Brigham City • The sign, constructed in 1928 after Utahns lobbied Congress hard to establish a new federal refuge on the shores of the Great Salt Lake, reflects a pride in federal lands not often seen these days.

“Welcome to Brigham City,” reads the venerable span that crosses the northern Utah town’s main business district. “Gateway: World’s Greatest Game Bird Refuge.”

In an era where the state’s politicians fight presidential orders creating large national monuments such as Bears Ears, looking back to a time when politicians actually united to set aside lands to benefit wildlife and the outdoors provides an interesting study.

And visiting the Bear River Migratory Bird Refuge west of Brigham City these days provides a delightful way to enjoy the outdoors any time of year.

Northern Utah settlers began using water from the Bear River to irrigate their crops with little thought to the millions of birds that used the delta where the river hit the Great Salt Lake.

By 1920, less than 3,000 acres remained. Then, when migrating waterfowl began to hit the area to feed in late summer under dry conditions, thousands of birds died due to botulism outbreaks.

(Courtesy Bear River Migratory Bird Refuge) Botulism took a big toll on ducks in the Bear River Delta in the 1930s. Workers try to pick up sick and dead birds in the 1930s to prevent spread of disease.

So hunters, birders, conservationists and local leaders joined with Utah’s congressional delegation to establish the Bear River Migratory Bird Refuge, not by presidential proclamation but by an act of Congress.

With a big boost from a Civilian Conservation Corps camp in the 1930s, dikes and water control structures were built, and the now-80,000-acre refuge was established.

Al Trout, who began managing Bear River in 1989 after the high waters of the Great Salt Lake had severely damaged its dikes, visitor facilities and control structures, recalled an amazing day he once had working on the refuge.

He was in an airboat so far from the main area that there was no sign of the burgeoning Wasatch Front civilization. All he could see were the Wasatch Mountains to the east, the Promontory range to the west, mountains near Tremonton to the north and Antelope Island to the south.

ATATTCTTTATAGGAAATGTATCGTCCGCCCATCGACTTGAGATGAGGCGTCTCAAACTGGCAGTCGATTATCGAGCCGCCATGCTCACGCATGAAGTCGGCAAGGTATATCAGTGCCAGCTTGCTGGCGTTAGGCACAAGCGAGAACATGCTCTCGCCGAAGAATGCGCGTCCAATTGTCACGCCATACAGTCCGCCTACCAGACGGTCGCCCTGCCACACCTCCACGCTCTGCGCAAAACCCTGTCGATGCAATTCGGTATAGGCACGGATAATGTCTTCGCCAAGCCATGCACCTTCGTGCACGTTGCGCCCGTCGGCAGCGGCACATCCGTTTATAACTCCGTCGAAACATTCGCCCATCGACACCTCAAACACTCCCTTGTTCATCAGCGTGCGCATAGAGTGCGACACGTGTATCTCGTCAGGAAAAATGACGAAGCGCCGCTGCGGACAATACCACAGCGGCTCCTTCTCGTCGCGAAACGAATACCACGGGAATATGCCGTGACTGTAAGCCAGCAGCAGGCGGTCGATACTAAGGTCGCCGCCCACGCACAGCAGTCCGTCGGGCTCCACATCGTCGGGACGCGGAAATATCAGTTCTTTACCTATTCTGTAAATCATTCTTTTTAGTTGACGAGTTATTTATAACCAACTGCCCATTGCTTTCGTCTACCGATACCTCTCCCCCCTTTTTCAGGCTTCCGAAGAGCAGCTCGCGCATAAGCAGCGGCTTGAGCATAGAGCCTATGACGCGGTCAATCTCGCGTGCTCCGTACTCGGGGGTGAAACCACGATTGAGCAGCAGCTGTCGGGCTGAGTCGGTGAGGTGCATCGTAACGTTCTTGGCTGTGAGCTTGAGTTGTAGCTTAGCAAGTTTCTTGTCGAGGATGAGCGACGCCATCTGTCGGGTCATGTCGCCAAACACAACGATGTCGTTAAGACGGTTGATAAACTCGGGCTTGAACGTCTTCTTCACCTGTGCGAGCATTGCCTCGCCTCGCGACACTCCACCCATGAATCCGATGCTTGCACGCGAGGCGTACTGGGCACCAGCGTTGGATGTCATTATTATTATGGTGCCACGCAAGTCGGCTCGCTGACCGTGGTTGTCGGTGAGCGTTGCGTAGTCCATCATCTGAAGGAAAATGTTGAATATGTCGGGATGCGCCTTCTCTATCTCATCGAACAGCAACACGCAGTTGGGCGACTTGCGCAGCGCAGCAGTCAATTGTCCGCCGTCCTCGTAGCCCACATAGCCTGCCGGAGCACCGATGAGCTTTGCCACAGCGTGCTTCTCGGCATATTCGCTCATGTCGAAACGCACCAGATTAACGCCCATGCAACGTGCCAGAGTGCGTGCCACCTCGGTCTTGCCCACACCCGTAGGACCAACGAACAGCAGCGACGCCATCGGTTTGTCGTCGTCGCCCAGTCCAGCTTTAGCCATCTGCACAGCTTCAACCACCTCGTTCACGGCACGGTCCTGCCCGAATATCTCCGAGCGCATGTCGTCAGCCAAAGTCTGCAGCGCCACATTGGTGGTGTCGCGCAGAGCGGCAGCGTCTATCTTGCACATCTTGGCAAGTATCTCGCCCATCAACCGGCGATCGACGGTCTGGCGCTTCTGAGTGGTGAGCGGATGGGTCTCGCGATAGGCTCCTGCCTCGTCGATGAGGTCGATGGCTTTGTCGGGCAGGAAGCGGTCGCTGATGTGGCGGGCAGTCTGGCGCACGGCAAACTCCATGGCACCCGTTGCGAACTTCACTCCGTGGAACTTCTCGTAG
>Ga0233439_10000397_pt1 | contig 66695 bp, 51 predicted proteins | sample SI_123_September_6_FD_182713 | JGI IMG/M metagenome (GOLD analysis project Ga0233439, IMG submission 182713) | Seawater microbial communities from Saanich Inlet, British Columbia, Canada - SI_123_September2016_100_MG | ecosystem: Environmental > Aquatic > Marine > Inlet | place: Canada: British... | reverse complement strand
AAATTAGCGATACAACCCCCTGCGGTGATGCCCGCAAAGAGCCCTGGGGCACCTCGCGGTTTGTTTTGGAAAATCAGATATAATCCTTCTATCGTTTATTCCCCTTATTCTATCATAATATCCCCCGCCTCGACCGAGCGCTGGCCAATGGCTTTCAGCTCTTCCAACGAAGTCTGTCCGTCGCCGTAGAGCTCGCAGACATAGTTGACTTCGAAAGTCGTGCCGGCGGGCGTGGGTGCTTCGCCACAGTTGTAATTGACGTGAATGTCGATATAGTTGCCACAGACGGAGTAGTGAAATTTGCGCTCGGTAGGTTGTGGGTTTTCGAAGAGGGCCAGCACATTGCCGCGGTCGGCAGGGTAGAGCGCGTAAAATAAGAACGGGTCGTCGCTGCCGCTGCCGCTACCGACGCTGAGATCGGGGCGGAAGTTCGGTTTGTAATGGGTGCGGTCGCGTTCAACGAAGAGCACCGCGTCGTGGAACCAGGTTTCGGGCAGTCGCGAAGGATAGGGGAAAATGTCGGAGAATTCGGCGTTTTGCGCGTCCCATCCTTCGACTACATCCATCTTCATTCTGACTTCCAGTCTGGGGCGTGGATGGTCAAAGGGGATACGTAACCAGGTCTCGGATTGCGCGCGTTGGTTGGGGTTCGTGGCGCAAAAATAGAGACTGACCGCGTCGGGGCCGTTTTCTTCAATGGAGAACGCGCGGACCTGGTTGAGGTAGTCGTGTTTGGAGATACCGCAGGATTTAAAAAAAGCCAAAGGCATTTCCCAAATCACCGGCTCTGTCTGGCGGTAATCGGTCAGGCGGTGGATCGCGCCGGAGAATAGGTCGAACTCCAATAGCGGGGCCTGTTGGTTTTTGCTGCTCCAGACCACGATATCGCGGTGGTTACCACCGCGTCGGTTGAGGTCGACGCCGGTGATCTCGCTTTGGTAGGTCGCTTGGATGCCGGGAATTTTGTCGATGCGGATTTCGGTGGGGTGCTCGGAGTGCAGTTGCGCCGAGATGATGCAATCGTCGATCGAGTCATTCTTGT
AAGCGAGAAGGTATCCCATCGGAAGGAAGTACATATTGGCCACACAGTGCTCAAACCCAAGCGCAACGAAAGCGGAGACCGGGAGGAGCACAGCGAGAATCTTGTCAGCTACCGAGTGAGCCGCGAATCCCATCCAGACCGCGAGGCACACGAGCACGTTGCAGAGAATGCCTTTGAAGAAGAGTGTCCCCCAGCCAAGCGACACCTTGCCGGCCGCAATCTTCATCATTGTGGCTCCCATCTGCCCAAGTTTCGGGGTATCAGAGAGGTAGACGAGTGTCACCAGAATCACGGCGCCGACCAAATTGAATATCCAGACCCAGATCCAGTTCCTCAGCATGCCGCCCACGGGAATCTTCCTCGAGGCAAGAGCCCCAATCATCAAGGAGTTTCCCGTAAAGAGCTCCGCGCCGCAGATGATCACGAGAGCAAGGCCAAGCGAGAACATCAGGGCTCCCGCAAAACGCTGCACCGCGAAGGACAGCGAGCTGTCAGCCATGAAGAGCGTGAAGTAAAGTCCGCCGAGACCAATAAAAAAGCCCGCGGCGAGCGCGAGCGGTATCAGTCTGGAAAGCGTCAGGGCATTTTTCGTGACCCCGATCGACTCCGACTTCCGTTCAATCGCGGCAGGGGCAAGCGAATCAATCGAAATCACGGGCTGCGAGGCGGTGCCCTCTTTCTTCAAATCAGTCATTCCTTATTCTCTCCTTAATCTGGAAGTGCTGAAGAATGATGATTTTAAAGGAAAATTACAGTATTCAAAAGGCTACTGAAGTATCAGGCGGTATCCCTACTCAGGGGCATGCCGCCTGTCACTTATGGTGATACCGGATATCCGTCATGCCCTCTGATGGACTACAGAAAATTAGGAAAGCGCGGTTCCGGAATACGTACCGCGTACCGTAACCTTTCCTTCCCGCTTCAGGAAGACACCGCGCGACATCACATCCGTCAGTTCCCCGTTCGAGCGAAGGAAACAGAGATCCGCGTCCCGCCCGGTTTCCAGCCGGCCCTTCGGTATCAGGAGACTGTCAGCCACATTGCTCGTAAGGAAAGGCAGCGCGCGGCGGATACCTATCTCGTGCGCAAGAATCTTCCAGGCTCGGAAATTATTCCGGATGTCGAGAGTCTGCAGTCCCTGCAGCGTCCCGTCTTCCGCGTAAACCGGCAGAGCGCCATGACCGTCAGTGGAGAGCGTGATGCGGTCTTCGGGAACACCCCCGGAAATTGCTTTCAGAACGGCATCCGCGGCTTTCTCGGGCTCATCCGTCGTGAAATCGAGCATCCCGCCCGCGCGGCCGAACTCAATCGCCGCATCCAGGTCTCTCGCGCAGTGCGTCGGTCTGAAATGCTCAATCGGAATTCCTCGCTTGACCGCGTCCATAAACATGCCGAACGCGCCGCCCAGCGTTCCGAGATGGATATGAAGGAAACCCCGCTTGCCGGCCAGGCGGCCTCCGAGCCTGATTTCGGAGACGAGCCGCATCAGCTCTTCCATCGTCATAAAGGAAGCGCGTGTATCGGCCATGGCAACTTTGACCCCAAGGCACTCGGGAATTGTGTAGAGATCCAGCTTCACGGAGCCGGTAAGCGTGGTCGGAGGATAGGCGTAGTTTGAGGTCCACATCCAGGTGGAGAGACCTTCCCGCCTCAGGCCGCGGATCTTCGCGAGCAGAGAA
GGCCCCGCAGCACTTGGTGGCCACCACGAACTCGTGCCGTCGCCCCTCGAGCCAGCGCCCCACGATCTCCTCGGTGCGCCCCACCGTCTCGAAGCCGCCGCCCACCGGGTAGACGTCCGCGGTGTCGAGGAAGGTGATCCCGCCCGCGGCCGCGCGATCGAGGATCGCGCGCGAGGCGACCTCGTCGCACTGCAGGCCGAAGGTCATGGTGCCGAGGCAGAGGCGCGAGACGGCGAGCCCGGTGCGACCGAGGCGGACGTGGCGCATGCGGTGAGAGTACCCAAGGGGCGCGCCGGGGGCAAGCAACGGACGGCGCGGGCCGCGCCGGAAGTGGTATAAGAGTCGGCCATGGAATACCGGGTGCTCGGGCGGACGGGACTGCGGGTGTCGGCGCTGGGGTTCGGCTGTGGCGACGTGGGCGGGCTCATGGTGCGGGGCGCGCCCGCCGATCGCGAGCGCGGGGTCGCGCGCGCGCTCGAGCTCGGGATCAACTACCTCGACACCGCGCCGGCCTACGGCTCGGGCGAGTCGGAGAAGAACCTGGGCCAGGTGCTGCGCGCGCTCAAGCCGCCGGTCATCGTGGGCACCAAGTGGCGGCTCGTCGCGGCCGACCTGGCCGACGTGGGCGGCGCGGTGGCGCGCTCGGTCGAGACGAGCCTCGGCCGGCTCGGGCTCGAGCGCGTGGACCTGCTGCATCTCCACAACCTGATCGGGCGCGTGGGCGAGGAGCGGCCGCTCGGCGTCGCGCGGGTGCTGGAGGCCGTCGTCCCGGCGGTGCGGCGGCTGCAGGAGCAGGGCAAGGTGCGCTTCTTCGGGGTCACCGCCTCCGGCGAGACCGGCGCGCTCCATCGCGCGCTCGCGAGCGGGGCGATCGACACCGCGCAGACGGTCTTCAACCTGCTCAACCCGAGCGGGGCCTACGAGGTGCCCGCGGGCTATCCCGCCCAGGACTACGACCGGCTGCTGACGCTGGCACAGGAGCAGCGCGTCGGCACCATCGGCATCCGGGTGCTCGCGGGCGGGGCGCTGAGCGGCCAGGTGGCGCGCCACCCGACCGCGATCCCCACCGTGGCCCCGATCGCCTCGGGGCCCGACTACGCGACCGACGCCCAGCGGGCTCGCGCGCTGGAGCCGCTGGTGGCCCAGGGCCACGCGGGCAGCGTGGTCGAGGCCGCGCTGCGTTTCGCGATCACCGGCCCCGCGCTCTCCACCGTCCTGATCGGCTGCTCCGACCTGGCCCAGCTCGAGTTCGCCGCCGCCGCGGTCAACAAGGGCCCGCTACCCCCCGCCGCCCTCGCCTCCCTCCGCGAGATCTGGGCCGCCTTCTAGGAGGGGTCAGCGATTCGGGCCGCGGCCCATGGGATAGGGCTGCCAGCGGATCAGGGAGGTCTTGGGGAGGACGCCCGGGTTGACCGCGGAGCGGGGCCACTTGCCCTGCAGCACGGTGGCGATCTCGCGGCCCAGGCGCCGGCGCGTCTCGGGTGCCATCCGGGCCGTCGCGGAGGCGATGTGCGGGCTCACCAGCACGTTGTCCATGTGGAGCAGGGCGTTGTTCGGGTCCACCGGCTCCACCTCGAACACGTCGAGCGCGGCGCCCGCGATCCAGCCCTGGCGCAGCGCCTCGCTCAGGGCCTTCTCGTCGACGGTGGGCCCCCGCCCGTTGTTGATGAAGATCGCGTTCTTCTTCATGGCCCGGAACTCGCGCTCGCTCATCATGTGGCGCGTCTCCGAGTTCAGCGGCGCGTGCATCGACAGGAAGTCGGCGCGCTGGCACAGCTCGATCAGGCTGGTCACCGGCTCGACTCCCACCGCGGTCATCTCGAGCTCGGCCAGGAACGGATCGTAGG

And a flat marsh that stretched to the horizon.

He called the area a jigsaw puzzle of marsh and water.

“That was one day I will never forget,” said Trout.

There were hundreds if not thousands of ibis nests stretching across the horizon. Terns, herons and egrets also nested.

“You are just trying to soak it up in your mind,” said Trout. “It was a million-dollar minute. You can’t plan it. It just comes together.”

Trout took over Bear River at perhaps its lowest ebb. He was the only employee and there was no money available to repair the massive damage.

The old headquarters and visitor center had been sheared off by ice, which also claimed an iconic observation tower. The dikes were damaged and the water control structures unusable.

(Courtesy Bear River Migratory Bird Refuge) Al Trout in the field at the Bear River Migratory Bird Refuge in 2002.

Trout and a retired rocket engineer named Bob Ebeling rallied volunteers and raised money and donated equipment and time to rebuild the refuge.

Today’s visitors enjoy the benefits of that effort.

On a recent visit, there was time to stop at the visitor center where helpful volunteers answered questions and sold bird guides. Some stopped to examine the displays on the history and management of the area.

Hikers walked around a boardwalk system near the modern refuge headquarters and visitor center just off Interstate 15. Others simply headed west to the 12-mile one-way loop that allows visitors to enjoy the thousands of birds that can be seen at the refuge.

In an average year, more than 250 species are identified at Bear River. Each season offers distinct pleasures.

In October, more than 30,000 tundra swans arrive and stay through December.

The winter is a time for raptors. Bald eagles, prairie falcons and rough-legged hawks search for morsels of food. A few species hang around to survive the cold winter.

Spring is a time when the refuge teems with colorful life. Birds migrating north stop to nest and hatch their young. Expect to see many of the refuge’s feathered visitors display their most colorful plumage.

Summer is when broods begin to hatch. It is common to see geese and ducks with their broods. A real treat comes when watching a little one hitch a ride on the back of a western grebe.

Though millions of people live nearby, visitation at the refuge is typically light, around 30,000 for the entire year. That gives those who make the drive the feeling of sharing quiet time with the birds.

Though it seems the refuge stands still, it remains a place in flux.

The recent drought is drying up parts of the Great Salt Lake and making resting areas scarcer and more concentrated. And politicians keep making noises to dam the Bear River further, stealing the lifeblood of the famous bird refuge to quench the thirst of a growing human population.

For now, the refuge remains an important part of a migratory bird network stretching from Canada to South America.

And, as always, it’s a great place to share a morning or evening with flocks of birds.